"We always like comparisons to Republicans on this issue," Lehane told The New York Times in July 1999. "If the holster fits, wear it."

In the wake of the Columbine shootings, Gore went far beyond anything President Clinton had proposed and called for photo licenses for all new handgun owners and banning cheap handguns.

In a thinly veiled swipe at then-Gov. Bush, Gore said in the run up to the 2000 election, "Some want more concealed weapons -- but they can't conceal the fact that they're just doing the NRA's bidding."

But by the time the dust had cleared on the 2000 presidential race, Democrats were singing a very different tune. Many Democrats believe guns were one of several issues that saw white men in rural states flock to Bush over Gore.

Lehane disputes that Gore's gun stance was responsible for tipping the 2000 election to Bush. But other Democrats, including Democratic National Committee Chairman Howard Dean, think that the gun issue played a key role in putting states like West Virginia, Montana, and even Gore's home state of Tennessee out of reach.

Asked what the Democrats should do on gun control at a post-2000 campaign Harvard seminar, the AFL-CIO's Steve Rosenthal couldn't be more blunt.

"Shut the hell up," he said.

Since Rosenthal offered that advice, Democrats have largely heeded it.

Gun control advocates lost a major political battle in September 2004, when the Republican-led Congress let a 10-year-old ban on 19 types of assault weapons expire.

Sen. John Kerry, D-Mass., the 2004 Democratic presidential nominee, left the campaign trail to cast a vote against letting the assault weapons ban expire. But he did not make the decision of the Republican-led Congress to let a 10-year-old ban on 19 types of assault weapons expire a focal point of his campaign.

In an effort to highlight his support for the Second Amendment, Kerry went hunting on three separate occassions during the nomination fight and general election. The effort had little impact, however, drawing mostly scourn from the N.R.A. and other gun advocate organizations that supported the Democrat's Republican rival.

Anti-gun advocates say politicians have lost the political will to legislate gun control.

Currently, there is no national policy on gun control. In Virginia, home of the Virginia Tech shooting, the state legislature passed a law a few years ago that restricted gun purchases -- to a maximum of one per week.

Next door, in Washington, D.C., a law was passed banning the possession of all guns. However, a recent federal court ruling ruled that ban violates Americans' Second Amendment to the Constitution -- the right to bear arms.

"If you're going to give people an almost unlimited freedom to purchase guns, then our freedom, people who want open doors, open access, is going to be infringed," said Josh Horwitz, executive director of the Coalition to Stop Gun Violence, on the digital channel ABC News Now.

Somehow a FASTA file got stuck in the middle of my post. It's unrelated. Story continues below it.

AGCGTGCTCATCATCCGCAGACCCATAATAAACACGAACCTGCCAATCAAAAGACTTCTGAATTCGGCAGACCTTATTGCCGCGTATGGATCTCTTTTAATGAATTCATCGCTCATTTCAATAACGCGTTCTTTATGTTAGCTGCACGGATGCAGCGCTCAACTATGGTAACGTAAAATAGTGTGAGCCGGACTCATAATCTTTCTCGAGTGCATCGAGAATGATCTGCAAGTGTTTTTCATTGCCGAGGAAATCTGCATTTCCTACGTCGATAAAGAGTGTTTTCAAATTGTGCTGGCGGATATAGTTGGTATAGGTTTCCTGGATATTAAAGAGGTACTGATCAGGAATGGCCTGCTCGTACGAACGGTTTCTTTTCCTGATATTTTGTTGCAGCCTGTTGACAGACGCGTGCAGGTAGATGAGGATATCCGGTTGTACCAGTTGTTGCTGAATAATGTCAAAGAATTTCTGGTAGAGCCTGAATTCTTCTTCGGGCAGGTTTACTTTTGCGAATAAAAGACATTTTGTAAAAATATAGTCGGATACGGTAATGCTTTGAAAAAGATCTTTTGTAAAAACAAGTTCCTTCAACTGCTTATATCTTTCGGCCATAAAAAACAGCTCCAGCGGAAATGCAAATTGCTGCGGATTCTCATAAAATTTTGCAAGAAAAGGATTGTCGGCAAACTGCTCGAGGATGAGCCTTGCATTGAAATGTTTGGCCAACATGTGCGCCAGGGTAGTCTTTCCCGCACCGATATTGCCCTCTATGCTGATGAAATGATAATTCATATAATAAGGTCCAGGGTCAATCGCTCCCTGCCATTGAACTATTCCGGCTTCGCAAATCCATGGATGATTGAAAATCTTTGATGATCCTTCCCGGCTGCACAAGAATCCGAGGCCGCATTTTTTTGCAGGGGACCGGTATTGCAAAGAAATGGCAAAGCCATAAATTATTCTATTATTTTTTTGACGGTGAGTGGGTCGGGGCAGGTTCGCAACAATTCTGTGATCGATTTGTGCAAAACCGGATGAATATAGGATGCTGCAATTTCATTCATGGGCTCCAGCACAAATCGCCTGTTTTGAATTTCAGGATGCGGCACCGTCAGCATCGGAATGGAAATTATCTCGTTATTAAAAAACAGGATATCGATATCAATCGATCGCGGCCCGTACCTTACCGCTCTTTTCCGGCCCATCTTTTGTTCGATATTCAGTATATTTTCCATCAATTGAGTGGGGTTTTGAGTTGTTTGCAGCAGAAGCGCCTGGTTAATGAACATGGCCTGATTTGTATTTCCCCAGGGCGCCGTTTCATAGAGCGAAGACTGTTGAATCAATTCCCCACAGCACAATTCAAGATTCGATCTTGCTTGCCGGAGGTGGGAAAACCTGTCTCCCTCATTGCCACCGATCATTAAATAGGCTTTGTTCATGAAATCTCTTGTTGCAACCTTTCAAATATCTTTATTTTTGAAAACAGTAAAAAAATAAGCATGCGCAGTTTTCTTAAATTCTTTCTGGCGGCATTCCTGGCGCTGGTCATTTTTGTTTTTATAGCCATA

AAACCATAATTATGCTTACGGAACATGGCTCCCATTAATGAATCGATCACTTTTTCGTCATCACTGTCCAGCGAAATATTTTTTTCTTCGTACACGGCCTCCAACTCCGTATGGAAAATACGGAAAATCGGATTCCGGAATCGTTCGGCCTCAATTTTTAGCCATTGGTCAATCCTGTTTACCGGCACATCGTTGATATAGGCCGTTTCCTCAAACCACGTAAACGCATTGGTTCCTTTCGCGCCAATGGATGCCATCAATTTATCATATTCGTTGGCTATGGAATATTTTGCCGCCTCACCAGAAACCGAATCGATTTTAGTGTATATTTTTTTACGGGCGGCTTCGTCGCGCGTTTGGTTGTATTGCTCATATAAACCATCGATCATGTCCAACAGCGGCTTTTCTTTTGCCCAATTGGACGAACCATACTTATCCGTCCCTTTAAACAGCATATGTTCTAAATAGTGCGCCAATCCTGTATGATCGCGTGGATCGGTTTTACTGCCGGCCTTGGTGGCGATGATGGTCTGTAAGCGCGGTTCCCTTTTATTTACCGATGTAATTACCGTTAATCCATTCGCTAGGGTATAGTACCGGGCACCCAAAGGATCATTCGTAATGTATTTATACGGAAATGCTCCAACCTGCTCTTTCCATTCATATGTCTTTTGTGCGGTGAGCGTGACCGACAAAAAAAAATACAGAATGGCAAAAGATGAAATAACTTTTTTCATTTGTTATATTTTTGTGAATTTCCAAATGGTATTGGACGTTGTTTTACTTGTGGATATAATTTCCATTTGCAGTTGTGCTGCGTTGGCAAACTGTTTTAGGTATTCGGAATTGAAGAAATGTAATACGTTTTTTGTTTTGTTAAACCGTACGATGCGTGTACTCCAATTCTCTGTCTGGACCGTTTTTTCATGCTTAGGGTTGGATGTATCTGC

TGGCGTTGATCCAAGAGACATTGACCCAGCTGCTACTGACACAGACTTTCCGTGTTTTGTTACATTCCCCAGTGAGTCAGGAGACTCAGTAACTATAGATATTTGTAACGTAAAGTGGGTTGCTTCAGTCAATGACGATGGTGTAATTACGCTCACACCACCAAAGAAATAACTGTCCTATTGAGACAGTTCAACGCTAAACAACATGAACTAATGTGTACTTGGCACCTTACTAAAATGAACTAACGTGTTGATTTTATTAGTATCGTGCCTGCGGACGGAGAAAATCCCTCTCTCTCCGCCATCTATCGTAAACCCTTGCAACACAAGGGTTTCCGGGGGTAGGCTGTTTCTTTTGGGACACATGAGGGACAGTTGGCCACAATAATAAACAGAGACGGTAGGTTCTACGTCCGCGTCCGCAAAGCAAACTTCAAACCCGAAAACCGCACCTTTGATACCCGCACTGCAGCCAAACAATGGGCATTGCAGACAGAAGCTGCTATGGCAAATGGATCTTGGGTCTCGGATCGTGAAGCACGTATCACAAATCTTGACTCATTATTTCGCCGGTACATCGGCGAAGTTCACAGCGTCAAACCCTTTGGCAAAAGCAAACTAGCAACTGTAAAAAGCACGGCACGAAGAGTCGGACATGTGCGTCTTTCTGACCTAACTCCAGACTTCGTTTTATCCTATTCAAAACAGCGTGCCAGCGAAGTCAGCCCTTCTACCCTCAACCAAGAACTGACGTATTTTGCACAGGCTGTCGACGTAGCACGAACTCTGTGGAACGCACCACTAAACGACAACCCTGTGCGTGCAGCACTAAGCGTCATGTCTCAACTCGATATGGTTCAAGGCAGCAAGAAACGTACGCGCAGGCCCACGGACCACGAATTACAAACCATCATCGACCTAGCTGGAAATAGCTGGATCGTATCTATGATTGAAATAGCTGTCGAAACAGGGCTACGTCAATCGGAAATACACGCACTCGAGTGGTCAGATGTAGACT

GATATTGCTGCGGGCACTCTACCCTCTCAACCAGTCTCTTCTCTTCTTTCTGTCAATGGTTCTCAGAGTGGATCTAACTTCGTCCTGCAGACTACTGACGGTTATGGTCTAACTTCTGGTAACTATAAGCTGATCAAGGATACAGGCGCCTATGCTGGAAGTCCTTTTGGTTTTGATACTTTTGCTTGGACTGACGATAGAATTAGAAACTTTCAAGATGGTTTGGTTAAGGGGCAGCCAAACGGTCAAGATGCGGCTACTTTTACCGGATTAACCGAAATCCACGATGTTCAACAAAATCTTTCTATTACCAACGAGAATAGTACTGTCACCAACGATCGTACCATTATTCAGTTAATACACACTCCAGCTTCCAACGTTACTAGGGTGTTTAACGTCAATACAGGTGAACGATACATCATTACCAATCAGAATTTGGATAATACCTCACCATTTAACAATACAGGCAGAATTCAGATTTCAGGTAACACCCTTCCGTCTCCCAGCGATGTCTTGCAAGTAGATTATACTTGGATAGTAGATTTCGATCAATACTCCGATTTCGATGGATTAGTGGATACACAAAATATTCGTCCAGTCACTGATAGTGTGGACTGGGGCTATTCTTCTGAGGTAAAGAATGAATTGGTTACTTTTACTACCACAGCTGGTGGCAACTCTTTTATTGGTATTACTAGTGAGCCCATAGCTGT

If history holds, the nation's deadliest massacre in history will likely have little impact on public policy but could certainly influence the debate in 2008.

2008 Contenders Stake Out Positions

In Nashville on Monday, Edwards told The Associated Press that he supports gun control measures such as background checks at gun shows, but stressed his support of the right to own a gun as part of his rural America plan.

Saying he grew up hunting, Edwards said, "I think it's important for us to respect the right to own firearms and to use them for protection," he said. "I don't think, though, that it means anybody needs an AK-47 to hunt."

In his 2006 book "The Audacity of Hope," Obama said, "I believe in keeping guns out of our inner cities, and that our leaders must say so in the face of the gun manufacturer's lobby."

In July 2005, Clinton voted against a bill that made it illegal for crime victims to sue gun manufacturers. The bill passed by an overwhelming majority in the Senate.

Republicans have traditionally been the Second Amendment torch-carriers.

The NRA gave 88 percent of its campaign contributions to Republicans in the 2004 presidential election campaign, according to the Center for Responsive Politics. In 2000, the NRA devoted 94 percent of its campaign contributions to Republican candidates.

However, Second-Amendment purists may find fault with the current crop of leading GOP presidential candidates.

McCain twice co-sponsored legislation to regulate gun shows more strictly but he did vote to allow a ban on lawsuits against gun manufacturers for gun violence.

As mayor of New York City, Giuliani strongly supported gun control, endorsing a lawsuit brought by the city against gun makers who, he said, were "deliberately manufacturing many more firearms than can be bought for legitimate purposes."

However, as a 2008 republican presidential candidate, Giuliani has made a states' rights argument, suggesting that restrictive gun laws suitable for larger metropolises may not be necessary in rural communities.

This August Romney obtained his first NRA membership.

However, as governor of Massachusetts, Romney pledged to uphold the state's gun control laws. He has previously supporting a ban on some assault weapons and federal waiting periods before a gun purchase.

Romney got into trouble this month when, during a question-and-answer session in New Hampshire, he told a man wearing a NRA cap, "I purchased a gun when I was a young man. I've been a hunter pretty much all my life."

It was later reported that Romney had only been on two hunting trips, prompting the candidate to explain, "I'm by no means a big game hunter. I'm more Jed Clampett than Teddy Roosevelt."

Critics say it's a sign that Republicans feel the need to adjust their positions in order to attract the NRA. Strategists -- recent election history -- seem to suggest it's a political reality.